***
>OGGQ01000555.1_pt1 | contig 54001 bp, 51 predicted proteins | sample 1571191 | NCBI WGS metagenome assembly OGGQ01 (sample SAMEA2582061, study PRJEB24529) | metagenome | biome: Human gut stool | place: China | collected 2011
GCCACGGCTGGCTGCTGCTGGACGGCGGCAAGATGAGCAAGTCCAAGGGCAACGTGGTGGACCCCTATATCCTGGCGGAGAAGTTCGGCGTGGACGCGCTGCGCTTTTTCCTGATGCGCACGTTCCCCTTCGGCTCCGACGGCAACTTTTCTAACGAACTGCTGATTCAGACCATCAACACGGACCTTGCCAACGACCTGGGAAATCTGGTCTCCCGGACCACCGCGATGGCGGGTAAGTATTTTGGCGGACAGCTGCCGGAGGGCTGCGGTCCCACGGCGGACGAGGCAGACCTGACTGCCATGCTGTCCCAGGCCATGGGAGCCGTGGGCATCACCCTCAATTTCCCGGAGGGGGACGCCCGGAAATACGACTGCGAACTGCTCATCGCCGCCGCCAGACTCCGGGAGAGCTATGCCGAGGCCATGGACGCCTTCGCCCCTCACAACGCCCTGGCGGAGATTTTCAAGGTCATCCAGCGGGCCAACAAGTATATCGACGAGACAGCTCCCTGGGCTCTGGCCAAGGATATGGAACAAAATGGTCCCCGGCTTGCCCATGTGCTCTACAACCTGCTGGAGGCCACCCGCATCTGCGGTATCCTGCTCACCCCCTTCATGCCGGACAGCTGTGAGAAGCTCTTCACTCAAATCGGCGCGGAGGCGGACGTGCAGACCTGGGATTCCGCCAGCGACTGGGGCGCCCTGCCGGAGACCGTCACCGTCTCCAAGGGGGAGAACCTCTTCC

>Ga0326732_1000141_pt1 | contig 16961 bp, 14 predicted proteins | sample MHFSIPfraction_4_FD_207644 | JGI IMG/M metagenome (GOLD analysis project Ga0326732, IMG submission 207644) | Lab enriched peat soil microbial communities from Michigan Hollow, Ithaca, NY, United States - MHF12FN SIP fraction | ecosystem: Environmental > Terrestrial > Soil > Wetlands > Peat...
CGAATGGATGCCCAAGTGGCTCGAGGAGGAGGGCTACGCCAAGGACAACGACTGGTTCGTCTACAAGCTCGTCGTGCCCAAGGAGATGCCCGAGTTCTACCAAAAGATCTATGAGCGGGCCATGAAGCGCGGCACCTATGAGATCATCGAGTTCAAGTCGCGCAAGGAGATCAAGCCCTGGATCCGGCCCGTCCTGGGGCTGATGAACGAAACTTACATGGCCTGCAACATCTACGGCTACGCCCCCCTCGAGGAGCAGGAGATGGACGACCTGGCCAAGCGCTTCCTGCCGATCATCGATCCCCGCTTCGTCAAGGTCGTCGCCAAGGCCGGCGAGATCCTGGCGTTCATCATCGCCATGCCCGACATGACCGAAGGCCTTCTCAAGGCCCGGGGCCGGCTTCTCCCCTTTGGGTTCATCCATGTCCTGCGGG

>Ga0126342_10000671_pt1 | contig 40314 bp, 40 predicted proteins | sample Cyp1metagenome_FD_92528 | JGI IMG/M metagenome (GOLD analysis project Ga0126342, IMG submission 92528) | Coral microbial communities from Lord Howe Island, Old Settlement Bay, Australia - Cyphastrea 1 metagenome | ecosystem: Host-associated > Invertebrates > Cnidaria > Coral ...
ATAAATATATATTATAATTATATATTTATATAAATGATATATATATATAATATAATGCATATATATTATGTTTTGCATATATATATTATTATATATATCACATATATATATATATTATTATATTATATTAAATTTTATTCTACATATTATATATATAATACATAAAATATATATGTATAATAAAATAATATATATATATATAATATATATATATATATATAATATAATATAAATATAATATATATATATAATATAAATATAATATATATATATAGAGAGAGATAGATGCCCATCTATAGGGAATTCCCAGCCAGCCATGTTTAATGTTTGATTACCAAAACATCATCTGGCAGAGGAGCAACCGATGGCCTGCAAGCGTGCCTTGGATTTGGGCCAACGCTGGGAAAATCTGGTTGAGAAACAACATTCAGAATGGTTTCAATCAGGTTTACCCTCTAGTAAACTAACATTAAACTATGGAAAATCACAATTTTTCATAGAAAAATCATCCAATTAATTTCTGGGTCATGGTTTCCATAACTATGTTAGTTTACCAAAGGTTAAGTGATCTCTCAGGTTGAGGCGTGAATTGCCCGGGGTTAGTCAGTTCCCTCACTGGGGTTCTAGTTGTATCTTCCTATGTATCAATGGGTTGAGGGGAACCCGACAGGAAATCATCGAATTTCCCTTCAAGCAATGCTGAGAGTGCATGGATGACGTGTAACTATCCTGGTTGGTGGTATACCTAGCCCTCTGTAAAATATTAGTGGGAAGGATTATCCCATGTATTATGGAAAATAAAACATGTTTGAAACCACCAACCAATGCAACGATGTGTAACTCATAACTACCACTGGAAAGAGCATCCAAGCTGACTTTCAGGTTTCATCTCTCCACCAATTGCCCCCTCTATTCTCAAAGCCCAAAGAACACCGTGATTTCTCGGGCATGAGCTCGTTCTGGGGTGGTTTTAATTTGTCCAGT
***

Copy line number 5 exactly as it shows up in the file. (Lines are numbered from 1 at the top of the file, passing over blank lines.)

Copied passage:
>Ga0126342_10000671_pt1 | contig 40314 bp, 40 predicted proteins | sample Cyp1metagenome_FD_92528 | JGI IMG/M metagenome (GOLD analysis project Ga0126342, IMG submission 92528) | Coral microbial communities from Lord Howe Island, Old Settlement Bay, Australia - Cyphastrea 1 metagenome | ecosystem: Host-associated > Invertebrates > Cnidaria > Coral ...